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It hasn't received much press here in the United States, but the Italian soccer world is in the midst of a scandal that makes the Barry Bonds steroid imbroglio--or, for that matter, Bill Clinton's Monica Lewinsky affair--seem like kid stuff.  Even if you could care less about Italian soccer, this scandal is a good one interweaving sports gambling, fixed games, bribed, kidnapped and threatened officials, cocaine, insider trading and who knows what else.  Actually, its a huge scandal surrounding by a number of unrelated smaller scandals but that fact does nothing to minimize the significance or the entertainment value for the observer.

Here's the story--Juventus is the top team in Italian Serie A soccer.  If you know anything about European soccer, they're roughly analogous to Manchester United in the English Premier League.  If you don't, they're essentially the biggest sports team in soccer crazy Italy--they'd be on level with the Dallas Cowboys or New York Yankees here in the United States.  The scandal feeding frenzy began innocuously enough with the revelation that a former Juventus player had been arrested for selling cocaine, and had implicated another former player as a cokehead.  An athlete snorting or even selling coke is a minor story at best, and the only reason it got any media play at all was the involvement of South African supermodels and transsexual prostitutes.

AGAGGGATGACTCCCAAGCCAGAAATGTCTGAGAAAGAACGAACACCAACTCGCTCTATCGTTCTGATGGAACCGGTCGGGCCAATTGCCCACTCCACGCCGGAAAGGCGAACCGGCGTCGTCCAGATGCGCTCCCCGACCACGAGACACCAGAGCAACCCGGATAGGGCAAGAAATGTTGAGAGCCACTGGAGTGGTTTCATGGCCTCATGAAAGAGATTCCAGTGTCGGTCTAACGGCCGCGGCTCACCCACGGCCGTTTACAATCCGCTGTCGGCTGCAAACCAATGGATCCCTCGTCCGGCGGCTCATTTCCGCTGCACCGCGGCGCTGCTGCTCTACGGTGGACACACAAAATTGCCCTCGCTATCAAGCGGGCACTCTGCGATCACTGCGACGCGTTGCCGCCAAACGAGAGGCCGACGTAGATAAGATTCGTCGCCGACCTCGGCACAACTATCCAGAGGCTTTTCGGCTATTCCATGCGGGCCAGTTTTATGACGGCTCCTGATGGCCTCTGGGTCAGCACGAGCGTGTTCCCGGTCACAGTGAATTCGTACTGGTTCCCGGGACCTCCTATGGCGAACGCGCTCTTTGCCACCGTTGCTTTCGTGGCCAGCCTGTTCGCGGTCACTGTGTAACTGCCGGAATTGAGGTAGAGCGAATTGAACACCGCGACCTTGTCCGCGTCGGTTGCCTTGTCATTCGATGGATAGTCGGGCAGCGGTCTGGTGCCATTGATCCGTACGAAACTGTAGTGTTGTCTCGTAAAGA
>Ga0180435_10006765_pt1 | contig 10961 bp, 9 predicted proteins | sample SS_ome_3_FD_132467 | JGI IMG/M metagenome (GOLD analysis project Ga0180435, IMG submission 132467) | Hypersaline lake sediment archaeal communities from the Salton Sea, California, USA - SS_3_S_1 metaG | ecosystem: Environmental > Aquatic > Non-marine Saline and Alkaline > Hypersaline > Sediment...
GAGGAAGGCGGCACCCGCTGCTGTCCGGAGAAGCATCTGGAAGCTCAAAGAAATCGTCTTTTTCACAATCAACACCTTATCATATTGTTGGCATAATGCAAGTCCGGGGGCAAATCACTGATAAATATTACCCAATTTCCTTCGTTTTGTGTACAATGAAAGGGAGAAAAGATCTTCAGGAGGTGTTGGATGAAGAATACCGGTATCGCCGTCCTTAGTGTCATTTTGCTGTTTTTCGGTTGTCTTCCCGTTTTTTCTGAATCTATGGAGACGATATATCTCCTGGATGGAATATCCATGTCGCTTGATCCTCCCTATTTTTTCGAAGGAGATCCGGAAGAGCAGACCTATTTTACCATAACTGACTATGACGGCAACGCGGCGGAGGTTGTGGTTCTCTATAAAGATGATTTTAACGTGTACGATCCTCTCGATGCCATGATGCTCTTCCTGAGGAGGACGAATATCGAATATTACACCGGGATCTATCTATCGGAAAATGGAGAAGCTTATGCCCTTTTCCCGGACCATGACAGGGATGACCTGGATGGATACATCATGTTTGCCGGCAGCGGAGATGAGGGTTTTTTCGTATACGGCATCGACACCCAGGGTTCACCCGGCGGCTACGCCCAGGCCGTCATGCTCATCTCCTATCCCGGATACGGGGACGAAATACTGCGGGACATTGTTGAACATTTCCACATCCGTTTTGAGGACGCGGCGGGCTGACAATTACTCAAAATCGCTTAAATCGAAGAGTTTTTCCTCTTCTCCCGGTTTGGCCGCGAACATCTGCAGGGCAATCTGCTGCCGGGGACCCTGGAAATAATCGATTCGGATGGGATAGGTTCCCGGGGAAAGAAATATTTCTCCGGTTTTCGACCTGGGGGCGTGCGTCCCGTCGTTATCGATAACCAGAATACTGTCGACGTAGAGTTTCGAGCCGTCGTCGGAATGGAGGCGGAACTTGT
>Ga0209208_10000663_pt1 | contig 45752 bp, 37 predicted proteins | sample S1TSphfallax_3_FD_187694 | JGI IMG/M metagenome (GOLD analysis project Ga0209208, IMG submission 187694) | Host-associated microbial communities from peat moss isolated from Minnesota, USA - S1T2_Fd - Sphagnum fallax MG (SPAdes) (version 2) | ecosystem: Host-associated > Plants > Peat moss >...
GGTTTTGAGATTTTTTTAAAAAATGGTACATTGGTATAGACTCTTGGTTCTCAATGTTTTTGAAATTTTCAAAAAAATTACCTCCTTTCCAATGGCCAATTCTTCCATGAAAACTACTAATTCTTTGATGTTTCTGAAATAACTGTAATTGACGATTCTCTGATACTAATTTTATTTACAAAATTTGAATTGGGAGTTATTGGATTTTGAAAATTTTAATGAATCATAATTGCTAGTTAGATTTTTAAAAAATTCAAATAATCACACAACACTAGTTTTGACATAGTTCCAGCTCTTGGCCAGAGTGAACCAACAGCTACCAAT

Then the sports betting scandal broke when Juventus goalkeeper Gianluigi Bluffton presented himself to Italian magistrates for questioning.  Though the brief AP mention of this story in the US press has tried to tie together the betting and the game fixing (which we'll get to in a moment) but even this wasn't much of a big deal and one thing had nothing to do with the other.  According to reports, Bluffton placed online bets on tennis, horse racing and non-Italian soccer games.  Prior to 2005, that wasn't prohibited by the Italian sports regulators but since then all betting on sports by pro soccer players has been prohibited.  This appears to be a case of a guy not paying enough attention to the rules and making an honest mistake.

Finally, the big scandal blew up and its a doozy.  Long story short, Juventus general manager Luciano Moggi (who resigned on Sunday in the wake of these charges) is accused of running his team and essentially the entire Italian Serie A league like Tony Soprano runs the waste management business in Northern New Jersey.  Moggi--also known by the nickname 'Lucky Luciano'--is accused to exerting influence over referees ranging from bribes to threats of physical violence.  He allegedly had a system where referees would intentionally suspend opposing teams best players (by issuing yellow or red cards for rule infractions) the week before they played Juventus.  To draw a parallel to American sports, this would be like George Steinbrenner controlling umpire assignments and exerting influence on them to get the Red Sox's best players suspended before a big series.